Need a friend? Samsung’s new humanoid chatbots known as Neons can show emotions

Samsung has already revealed a bezel-free 8K TV and the luxurious Galaxy Chromebook at CES 2020, and now it has also debuted an artificial humanoid chatbot. 

Known as Neon, the technology focuses on realistic-looking “humans” that also act like real people, complete with the ability to show emotions. Samsung’s Star (Samsung Technology & Advanced Research) Labs group is behind these artificial humans, which were officially unveiled Tuesday, January 7. 

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The humanoids are not assistants, though, as Neon’s website points out. Instead, they are meant to be “a friend.” Unlike Samsung’s Bixby assistant, the Neon avatars are supposed to be more of a reflection of humans rather than being on par with our intelligence. The Neon humanoids do speak a wide variety of languages, though, like English, Japanese, Spanish, and Hindi. 

“There are millions of species on our planet, and we hope to add one more,” said Pranav Mistry, Neon CEO and head of STAR Labs, in a press release. “Neons will be our friends, collaborators, and companions, continually learning, evolving, and forming memories from their interactions.”

Neon is powered by CORE R3 technology, which the company says stands for Reality, Realtime, and Responsive. The humanoids can “connect and learn more about us, gain new skills, and evolve,” it added.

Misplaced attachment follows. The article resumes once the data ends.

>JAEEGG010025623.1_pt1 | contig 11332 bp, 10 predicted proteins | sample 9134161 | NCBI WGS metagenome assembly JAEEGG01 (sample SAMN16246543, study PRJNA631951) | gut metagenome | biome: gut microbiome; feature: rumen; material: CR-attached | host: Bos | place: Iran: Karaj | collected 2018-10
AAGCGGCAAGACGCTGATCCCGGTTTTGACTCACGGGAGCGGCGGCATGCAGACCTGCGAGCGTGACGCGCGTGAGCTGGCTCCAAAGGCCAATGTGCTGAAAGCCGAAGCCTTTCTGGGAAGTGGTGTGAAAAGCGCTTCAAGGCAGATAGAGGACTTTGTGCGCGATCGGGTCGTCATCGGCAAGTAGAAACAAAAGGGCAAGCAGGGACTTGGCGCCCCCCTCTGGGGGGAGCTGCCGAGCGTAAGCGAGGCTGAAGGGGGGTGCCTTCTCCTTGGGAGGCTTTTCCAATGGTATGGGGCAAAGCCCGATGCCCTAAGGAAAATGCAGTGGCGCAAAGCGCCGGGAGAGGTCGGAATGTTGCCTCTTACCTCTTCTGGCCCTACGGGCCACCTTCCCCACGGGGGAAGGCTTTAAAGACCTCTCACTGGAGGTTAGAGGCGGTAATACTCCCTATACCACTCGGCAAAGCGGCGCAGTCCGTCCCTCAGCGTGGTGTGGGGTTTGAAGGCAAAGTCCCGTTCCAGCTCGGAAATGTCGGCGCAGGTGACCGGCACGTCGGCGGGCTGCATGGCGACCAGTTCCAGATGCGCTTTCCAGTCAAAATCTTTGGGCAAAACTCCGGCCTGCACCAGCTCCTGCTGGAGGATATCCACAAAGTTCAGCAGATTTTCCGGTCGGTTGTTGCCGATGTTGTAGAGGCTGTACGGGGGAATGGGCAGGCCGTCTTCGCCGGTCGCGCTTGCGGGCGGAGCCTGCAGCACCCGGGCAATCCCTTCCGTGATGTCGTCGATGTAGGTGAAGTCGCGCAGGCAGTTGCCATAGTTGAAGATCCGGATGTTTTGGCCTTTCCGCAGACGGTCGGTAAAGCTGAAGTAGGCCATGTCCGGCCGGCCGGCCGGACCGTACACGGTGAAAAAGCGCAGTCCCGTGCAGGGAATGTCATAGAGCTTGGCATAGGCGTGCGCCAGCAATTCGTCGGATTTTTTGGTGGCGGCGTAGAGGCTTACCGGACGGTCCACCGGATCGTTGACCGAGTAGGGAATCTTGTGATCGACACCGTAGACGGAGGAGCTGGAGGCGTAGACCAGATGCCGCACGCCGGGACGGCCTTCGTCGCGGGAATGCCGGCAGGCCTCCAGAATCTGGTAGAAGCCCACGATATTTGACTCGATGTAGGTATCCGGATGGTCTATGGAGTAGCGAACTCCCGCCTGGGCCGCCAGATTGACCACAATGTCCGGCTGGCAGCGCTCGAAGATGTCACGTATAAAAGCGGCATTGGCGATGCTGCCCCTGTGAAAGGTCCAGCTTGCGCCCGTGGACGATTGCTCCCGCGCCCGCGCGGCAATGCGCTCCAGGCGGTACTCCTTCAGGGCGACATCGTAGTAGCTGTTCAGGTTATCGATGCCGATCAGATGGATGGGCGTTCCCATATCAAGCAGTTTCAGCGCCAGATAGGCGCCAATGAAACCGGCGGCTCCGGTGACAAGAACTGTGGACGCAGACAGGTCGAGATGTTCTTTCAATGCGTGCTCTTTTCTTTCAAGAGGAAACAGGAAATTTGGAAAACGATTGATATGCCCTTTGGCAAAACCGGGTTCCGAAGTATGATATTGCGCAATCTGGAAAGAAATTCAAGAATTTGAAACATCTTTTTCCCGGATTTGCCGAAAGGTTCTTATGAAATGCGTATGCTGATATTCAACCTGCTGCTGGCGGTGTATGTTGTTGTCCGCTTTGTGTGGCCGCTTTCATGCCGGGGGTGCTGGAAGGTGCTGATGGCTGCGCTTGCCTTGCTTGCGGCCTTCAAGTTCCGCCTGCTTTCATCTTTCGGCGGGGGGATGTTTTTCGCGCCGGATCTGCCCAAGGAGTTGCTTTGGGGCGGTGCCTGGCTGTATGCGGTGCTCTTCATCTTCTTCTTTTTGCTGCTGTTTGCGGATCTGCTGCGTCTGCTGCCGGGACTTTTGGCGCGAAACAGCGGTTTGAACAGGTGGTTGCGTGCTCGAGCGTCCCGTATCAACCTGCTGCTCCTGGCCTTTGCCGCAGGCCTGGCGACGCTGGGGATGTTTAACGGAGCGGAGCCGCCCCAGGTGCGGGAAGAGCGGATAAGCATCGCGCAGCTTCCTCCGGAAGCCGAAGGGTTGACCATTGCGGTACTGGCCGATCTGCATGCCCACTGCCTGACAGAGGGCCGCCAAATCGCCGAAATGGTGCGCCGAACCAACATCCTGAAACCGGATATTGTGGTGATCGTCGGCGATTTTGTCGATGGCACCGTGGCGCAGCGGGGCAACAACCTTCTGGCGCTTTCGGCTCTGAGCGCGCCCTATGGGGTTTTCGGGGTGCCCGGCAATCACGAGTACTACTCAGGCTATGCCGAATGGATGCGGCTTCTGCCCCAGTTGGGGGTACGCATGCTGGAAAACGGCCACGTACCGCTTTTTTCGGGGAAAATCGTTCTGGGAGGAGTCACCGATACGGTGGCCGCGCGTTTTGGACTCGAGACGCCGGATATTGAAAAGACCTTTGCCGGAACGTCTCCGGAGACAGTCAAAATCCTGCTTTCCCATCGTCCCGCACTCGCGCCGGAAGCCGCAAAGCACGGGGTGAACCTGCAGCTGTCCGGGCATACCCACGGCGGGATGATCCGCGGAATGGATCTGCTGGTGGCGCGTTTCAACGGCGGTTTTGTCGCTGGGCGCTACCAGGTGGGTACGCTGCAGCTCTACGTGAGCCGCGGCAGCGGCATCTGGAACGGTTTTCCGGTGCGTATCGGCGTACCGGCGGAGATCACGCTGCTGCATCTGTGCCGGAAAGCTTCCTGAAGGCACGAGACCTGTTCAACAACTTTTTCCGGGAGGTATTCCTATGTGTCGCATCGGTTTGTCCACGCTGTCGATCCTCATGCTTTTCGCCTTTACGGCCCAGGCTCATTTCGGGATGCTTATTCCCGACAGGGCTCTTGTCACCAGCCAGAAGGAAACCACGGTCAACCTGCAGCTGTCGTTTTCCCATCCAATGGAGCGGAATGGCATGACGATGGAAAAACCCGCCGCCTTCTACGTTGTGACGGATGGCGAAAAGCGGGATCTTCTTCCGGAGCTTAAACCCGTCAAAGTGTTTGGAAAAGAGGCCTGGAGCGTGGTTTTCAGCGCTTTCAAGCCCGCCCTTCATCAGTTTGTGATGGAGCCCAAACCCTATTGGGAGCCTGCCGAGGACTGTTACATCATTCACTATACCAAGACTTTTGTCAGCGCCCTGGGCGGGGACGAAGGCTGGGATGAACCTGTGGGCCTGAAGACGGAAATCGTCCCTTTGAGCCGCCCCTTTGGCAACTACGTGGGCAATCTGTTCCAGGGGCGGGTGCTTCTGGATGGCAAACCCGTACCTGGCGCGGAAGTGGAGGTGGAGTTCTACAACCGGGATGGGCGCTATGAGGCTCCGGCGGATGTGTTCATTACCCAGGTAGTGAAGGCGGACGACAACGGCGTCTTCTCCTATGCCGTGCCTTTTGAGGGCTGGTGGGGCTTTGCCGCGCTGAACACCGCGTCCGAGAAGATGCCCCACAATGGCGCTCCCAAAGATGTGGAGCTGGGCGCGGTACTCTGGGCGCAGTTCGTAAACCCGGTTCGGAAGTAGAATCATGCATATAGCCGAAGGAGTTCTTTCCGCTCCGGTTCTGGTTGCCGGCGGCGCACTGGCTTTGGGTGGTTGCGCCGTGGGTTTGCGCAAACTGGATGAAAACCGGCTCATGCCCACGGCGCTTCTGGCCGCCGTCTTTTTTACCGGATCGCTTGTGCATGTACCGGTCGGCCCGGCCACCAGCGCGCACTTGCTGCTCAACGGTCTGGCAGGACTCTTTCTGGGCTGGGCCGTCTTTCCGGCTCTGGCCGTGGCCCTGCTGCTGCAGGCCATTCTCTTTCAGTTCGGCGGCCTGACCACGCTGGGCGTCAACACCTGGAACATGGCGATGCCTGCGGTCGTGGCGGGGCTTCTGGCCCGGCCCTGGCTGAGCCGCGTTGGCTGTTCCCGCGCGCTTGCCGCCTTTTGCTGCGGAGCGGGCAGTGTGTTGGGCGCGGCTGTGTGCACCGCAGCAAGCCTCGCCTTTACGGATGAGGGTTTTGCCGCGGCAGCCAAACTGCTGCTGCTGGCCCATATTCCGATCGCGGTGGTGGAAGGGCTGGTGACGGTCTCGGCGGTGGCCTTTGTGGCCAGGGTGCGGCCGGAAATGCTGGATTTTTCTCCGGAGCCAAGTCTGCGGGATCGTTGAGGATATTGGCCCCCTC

The technology has been teased since last month on Neon’s Twitter page, but Star Labs hasn’t been exactly clear what Neon could be used for, aside from its popular interactive display at CES. 

A Star Labs spokesperson told CNBC that the purpose of the avatars is to “help enhance interactions people have with certain jobs, such as friendly customer service; a worker that will be able to remember your name if you do yoga a certain amount of times during the week.”

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Over time, Neons will work as TV anchors, spokespeople, or movie actors; or they can simply be companions and friends, the Star Labs spokesperson added. 

Digital Trends reached out to Neon to find out more about its potential uses, and when the technology would become available. We will update this story when we hear back.

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